Vin T. Sparano, as excerpted from Complete Guide to Camping and Wilderness Survival
Way back when trees were plentiful, many campers wielded a full-length ax, relegating the smaller hatchet to novice woodchoppers. Nowadays, when wood is an all-too-precious resource, the hatchet has become the most common woodcutting tool at the campsite.
Invest extra money in a premium-quality hatchet. The one-piece styles are the best, with all-steel construction from the head to the bottom of the handle. A cheap hatchet, which may have loose headwork, might injure a nearby camper or shatter after several sessions of chopping. As perspiration can make a handle slippery, get a hatchet with a handle of rubber, wood, or leather lamination, which will provide a secure grip.
Should you prefer a hatchet with a wood handle, make sure the handle is chemically bonded to the head. This process ensures that it will rarely, if ever, come loose. Some choppers prefer wood handles because there isn’t as much cushioning in them. Though the resultant shocks may be uncomfortable, they signify that you are chopping ineffectively. When the shocks cease, you will know you are handling your hatchet correctly.
Some hatchets feature neither the one-piece construction nor the bonded head. These models frequently use a wedge to secure the head to the handle. As this is far from safe, check this type of hatchet frequently during chopping.
Hatchets—also known as belt axes—come in a number of sizes and weights. The right choice obviously depends on your own needs. For all-around use, however, a hatchet with a 1-pound head and handle about a foot long is an excellent choice. Slightly larger ones are preferred by some campers, and manufacturers have recently offered much smaller ones as well. The light, very short-handled models, sometimes called backpacker’s axes or hunter’s axes, are fine for chopping kindling or the wood for a small campfire, and they can also be used to fashion wooden tent stakes (but then, so can a knife). They’re useless for heavier work, though adequate for their intended purpose.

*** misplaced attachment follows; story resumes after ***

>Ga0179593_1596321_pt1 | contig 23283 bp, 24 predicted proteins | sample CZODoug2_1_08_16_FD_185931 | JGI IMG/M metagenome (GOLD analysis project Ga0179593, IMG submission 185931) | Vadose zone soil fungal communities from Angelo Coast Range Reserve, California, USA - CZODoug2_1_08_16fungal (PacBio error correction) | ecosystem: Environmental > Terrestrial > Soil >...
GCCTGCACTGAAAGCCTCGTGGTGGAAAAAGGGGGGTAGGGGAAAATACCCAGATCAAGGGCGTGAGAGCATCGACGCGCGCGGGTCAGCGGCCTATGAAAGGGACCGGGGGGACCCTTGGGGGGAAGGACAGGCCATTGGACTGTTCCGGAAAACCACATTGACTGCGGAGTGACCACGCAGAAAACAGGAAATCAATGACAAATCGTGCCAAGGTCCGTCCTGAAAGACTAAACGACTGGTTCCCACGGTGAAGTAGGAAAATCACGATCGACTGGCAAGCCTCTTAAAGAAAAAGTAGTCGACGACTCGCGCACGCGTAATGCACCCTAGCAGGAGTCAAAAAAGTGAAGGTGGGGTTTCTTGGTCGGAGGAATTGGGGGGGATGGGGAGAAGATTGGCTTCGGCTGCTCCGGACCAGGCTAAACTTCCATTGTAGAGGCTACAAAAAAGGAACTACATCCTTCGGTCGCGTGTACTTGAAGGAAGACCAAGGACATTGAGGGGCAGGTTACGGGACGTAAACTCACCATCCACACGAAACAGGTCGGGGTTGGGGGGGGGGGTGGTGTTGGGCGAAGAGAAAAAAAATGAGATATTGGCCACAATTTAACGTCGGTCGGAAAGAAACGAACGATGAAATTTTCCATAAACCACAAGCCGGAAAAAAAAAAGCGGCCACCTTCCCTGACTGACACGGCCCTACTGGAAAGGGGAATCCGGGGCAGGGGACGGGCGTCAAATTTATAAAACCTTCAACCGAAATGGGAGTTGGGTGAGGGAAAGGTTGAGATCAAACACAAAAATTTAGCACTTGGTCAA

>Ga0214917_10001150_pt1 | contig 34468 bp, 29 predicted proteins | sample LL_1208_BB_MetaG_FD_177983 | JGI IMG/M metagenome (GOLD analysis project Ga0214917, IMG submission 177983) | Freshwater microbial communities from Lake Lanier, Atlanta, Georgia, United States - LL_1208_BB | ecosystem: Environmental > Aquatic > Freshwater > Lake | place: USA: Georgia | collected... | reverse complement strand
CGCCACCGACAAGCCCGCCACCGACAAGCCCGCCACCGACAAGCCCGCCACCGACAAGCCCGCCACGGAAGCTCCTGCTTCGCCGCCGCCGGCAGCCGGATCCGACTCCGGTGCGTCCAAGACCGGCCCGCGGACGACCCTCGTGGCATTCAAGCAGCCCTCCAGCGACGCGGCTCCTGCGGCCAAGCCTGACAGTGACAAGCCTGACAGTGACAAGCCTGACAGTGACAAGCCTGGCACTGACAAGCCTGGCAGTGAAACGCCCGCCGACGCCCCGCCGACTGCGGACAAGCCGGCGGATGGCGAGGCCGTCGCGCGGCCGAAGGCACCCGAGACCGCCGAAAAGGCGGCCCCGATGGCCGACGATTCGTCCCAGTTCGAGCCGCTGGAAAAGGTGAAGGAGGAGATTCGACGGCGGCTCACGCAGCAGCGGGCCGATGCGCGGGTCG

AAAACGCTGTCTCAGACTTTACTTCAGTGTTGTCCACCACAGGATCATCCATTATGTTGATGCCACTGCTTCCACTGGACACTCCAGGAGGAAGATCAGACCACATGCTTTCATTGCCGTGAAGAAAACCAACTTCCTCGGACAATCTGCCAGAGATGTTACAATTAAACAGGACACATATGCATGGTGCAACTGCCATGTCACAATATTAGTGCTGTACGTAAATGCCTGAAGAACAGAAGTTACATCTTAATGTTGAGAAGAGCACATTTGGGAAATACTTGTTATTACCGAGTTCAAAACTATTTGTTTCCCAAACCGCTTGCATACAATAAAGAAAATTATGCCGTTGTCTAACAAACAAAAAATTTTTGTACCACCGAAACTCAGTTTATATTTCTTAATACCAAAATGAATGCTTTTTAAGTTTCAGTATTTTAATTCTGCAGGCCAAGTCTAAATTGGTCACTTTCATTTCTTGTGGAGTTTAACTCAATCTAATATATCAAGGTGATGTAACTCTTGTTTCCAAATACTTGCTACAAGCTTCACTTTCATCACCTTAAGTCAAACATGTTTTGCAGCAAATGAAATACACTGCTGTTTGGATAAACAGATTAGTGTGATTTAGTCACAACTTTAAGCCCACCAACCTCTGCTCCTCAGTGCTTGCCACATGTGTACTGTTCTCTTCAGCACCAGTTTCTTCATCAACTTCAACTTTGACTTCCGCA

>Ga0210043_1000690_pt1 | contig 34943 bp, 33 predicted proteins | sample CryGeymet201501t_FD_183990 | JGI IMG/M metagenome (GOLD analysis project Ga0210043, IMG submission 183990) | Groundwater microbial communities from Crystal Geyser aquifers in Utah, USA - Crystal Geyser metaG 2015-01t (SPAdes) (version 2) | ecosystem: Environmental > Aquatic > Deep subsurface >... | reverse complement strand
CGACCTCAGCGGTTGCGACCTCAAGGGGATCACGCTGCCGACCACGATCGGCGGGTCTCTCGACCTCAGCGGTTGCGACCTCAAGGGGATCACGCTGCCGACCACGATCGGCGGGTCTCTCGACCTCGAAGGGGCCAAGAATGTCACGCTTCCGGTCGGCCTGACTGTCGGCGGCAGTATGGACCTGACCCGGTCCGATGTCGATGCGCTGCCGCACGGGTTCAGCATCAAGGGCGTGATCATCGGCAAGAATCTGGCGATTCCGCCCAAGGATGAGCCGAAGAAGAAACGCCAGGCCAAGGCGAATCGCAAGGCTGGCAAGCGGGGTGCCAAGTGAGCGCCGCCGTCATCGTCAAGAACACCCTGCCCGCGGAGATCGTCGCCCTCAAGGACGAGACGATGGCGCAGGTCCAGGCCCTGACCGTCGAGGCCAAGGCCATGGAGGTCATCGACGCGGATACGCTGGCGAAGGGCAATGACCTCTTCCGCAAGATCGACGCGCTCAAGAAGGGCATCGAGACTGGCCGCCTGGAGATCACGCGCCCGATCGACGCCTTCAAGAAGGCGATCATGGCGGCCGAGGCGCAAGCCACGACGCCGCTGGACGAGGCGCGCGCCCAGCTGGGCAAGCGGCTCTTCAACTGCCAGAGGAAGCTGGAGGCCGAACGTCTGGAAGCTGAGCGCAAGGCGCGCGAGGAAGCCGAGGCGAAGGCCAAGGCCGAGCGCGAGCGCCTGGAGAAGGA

Despite its smaller size when compared to the ax, the hatchet is an important tool that needs special care. Never throw a hatchet. Besides ruining the bit and other important parts, you may injure someone. Only use a hatchet to hammer metal stakes or nails if it is a half hatchet, which features a regular hatchet blade at one end of the head and a tempered hammer head on the other end. A conventional hatchet used for such purposes soon becomes worthless.
A durable leather sheath with a sturdy leather buffer strip or rivets facing the cutting edge should be used to carry the hatchet. If you don’t have a sheath handy, drive the blade into a stump or log so it is not dangerously exposed. (Avoid the double-bitted hatchet on the market featuring blades at both ends of the head. It is dangerous except in the hands of a skilled chopper.)
To cut a piece of wood, use the contact method. Place the edge of the hatchet on the stick. Lift the two and then bring them down together hard on the chopping block. To split the wood, place the hatchet edge in a crack. Again, lift the two and bring the hatchet and stick down hard on the log or stump. Once contact has been made, slightly twist the hatchet hand to separate the pieces.
On a cold day, heat the hatchet slightly before putting it to work so it won’t become brittle and crack.
To pass a hatchet to another person, hold it vertically, head down, with the blade facing away from the two of you. Give the receiver more than enough room to grasp the top of the hatchet handle. When you are carrying it in camp, hold the hatchet firmly by its head, keeping the cutting edge away from you.
If not inside your pack while hiking, the hatchet should be strapped to the outside and sheathed. When the hike is a short one, sheath the hatchet and carry it on your belt on your right hip. Never strap it near the groin or kidney area. Another useful tool in camp is the Woodman’s Pal, a unique combination tool with an11-inch carbon-steel blade that will cut branches up to1 inch with a single stroke.
About the author:
Vin T. Sparano is the author of Complete Outdoors Encyclopedia as well as three other guides for Rizzoli.
He has been an outdoor editor and writer for more than fifty years. He is editor emeritus of Outdoor Life, and has written and edited more than fifteen books about the outdoors. In 2013, he was inducted into the Freshwater Fishing Hall of Fame.